With the Supreme Court upholding the reassessment notices issued before the amendment to the Income Tax Act through the Finance Act, 2021, taxpayers will have a time period of two weeks to respond to the notices sent by the tax department, experts said.
According to the top court’s judgment, the assessing officer will, within 30 days from May 4, provide the respective assesses the information and all relevant material which was relied upon to send the income tax recovery notice to them. Following the receipt of the notice, the assesses will have up to two weeks to respond to the notice, said Maneet Pal Singh, partner at accounting firm I.P. Pasricha & Co, said.
Around 90,000 notices were issued under the old Section 148 even after passage of Finance Act 2021. They were appealed in high courts of Delhi, Calcutta, Bombay, where the courts quashed the reassessment notices. “All such notices issued beyond the limitation period of 31st March, 2021 shall now be valid and thousands of taxpayers who had been served with a notice shall have to prepare themselves for the reassessment proceedings,” Singh said.
The ruling now also implies that all reassessment notices hereon issued under Section 148 of the Act will be deemed to have been issued under Section 148A, as amended earlier this year. Section 148 of the Income-Tax Act deals with notice in case the income chargeable to tax has escaped assessment for the relevant assessment year and the Assessing Officer has obtained prior approval of the specified authority to issue such notice.
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Section 148A, on the other hand, deals with conducting inquiry, providing opportunity of being heard to the assessee. Before issue of notice under Section 148, the assessing officer has to provide an opportunity of being heard to the assessee, by serving him a notice to show cause with the time being not less than seven days and not exceeding thirty days from the date on which such notice is issued. As per the time limitation clause, a notice cannot be issued in normal scenarios if three years have elapsed since the end of the relevant assessment year. However, notice beyond three years can be taken up only if there is evidence that the taxpayer has evaded an assessment of taxable income of at least Rs 50 lakh. In certain cases, notice can be issued beyond 3 years but only up to 10 years from the end of the relevant assessment year.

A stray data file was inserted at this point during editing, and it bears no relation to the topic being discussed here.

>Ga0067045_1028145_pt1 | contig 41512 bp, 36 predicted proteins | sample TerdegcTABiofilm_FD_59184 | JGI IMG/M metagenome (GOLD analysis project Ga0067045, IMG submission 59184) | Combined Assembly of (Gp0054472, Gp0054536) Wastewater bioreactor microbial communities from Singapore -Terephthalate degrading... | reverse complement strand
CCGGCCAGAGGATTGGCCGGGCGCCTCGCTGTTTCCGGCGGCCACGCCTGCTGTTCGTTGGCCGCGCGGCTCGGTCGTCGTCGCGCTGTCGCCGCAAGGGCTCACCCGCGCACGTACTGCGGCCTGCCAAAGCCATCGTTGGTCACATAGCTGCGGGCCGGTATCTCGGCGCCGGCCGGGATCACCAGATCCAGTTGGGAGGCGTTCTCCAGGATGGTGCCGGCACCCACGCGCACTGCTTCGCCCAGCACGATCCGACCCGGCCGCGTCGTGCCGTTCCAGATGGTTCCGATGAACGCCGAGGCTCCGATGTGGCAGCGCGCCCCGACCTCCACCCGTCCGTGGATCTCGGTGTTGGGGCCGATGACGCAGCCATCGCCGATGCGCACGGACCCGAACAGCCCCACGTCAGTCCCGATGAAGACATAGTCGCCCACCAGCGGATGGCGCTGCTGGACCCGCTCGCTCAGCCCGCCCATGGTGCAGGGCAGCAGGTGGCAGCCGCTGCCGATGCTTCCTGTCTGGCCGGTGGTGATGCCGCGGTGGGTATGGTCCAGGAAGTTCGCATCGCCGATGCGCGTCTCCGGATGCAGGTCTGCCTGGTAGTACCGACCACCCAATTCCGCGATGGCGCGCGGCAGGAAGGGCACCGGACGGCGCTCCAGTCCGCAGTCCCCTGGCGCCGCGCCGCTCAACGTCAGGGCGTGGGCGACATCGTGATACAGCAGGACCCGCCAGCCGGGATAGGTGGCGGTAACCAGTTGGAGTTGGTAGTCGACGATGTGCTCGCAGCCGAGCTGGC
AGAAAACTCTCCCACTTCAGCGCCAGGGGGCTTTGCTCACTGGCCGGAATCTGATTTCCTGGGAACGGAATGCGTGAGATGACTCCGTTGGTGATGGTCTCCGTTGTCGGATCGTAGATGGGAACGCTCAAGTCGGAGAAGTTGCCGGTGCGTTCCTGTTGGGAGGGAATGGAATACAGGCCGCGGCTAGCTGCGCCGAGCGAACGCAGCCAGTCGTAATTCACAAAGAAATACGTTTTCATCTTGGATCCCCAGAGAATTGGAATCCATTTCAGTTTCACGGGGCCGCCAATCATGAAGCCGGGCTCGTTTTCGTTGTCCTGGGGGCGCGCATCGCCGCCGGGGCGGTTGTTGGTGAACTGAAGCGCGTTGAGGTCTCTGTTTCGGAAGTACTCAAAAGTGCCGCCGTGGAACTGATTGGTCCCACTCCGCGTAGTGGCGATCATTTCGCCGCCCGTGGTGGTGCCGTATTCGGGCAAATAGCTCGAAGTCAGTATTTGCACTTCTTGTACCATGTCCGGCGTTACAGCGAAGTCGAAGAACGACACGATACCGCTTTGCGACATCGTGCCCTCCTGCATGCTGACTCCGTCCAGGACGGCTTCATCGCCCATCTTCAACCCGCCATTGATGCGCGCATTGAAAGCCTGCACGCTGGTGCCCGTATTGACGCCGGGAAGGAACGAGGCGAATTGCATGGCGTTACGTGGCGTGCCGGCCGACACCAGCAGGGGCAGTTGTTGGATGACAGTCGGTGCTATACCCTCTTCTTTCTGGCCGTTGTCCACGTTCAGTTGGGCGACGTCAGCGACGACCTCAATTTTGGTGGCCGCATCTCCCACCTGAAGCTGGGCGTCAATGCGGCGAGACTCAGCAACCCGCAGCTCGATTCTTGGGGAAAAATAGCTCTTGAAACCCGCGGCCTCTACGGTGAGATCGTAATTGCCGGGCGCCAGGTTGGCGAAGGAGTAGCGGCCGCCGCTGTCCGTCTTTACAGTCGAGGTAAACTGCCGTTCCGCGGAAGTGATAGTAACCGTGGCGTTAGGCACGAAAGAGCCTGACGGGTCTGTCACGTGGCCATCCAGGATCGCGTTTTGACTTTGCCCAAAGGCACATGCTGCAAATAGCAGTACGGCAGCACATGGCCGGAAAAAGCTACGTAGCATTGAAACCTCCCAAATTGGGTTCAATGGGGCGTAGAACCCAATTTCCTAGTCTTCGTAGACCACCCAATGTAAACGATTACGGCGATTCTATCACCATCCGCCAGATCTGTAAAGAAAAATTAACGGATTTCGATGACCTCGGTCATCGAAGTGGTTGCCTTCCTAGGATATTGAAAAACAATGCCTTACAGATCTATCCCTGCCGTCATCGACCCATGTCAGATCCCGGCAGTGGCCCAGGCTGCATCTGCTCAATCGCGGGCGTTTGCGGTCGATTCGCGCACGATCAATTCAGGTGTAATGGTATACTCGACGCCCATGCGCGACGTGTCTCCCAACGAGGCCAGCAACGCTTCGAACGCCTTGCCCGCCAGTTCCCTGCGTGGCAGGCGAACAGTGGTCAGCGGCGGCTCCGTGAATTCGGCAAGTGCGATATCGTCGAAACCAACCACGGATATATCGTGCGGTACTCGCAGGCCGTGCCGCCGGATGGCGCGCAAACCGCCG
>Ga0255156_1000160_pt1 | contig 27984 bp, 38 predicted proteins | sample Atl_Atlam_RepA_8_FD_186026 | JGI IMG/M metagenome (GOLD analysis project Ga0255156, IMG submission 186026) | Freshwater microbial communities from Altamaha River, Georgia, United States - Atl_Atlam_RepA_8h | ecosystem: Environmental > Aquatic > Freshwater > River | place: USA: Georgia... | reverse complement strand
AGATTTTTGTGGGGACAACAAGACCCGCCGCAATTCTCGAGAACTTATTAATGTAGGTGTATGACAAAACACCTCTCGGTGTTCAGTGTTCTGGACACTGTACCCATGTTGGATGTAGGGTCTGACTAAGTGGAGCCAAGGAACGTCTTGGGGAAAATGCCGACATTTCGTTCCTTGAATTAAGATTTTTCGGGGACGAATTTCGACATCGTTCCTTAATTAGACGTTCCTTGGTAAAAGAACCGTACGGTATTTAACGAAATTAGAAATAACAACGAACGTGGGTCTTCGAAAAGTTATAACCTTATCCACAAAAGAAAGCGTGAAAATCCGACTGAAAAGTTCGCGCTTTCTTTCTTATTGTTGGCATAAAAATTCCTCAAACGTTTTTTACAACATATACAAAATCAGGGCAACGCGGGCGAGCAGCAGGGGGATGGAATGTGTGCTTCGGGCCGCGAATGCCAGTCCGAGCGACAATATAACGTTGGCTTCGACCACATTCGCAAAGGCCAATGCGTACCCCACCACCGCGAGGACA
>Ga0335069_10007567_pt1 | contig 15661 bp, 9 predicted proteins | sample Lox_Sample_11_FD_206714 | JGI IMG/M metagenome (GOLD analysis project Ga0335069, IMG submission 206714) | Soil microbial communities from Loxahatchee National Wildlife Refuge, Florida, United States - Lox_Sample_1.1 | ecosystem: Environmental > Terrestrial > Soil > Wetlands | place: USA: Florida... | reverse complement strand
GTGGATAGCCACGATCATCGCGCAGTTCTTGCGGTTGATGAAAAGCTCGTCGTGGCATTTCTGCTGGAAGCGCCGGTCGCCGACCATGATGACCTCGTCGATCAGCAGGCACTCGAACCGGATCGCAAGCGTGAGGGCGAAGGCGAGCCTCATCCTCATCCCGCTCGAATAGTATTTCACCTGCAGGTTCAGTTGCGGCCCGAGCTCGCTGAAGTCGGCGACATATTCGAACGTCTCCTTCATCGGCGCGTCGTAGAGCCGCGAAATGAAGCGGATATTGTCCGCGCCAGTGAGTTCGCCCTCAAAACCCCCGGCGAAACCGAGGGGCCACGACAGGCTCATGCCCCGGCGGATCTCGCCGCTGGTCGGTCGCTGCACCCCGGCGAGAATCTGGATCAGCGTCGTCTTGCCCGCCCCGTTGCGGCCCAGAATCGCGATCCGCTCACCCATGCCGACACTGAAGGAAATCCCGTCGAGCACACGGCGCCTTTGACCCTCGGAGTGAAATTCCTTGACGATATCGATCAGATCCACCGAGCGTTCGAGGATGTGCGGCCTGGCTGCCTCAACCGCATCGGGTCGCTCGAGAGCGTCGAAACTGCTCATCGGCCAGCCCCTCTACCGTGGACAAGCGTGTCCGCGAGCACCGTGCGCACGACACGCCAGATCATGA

On Wednesday, a two-judge Supreme Court Bench of Justices M R Shah and B V Nagarathna held that the notices issued to assessees after the cut-off date of March 31, 2021 will be deemed valid under the new section 148 (A) of the Income Tax act as a one time measure.
Tax experts said that the reassessment proceedings are not revived in all the 90,000 cases, but as way forward to the ruling, all reassessment notices will be deemed to have been issued under the amended section.
“If the reassessment notices are considered to be valid even under the new amended law, then taxpayers will now need to be ready to file their ITR in response to the reassessment notice and be ready with all the necessary records, documents and explanations for questions expected to be asked by Income tax authorities in relation to these reassessment proceedings,” Rakesh Nangia, chairman, Nangia Andersen India, said.
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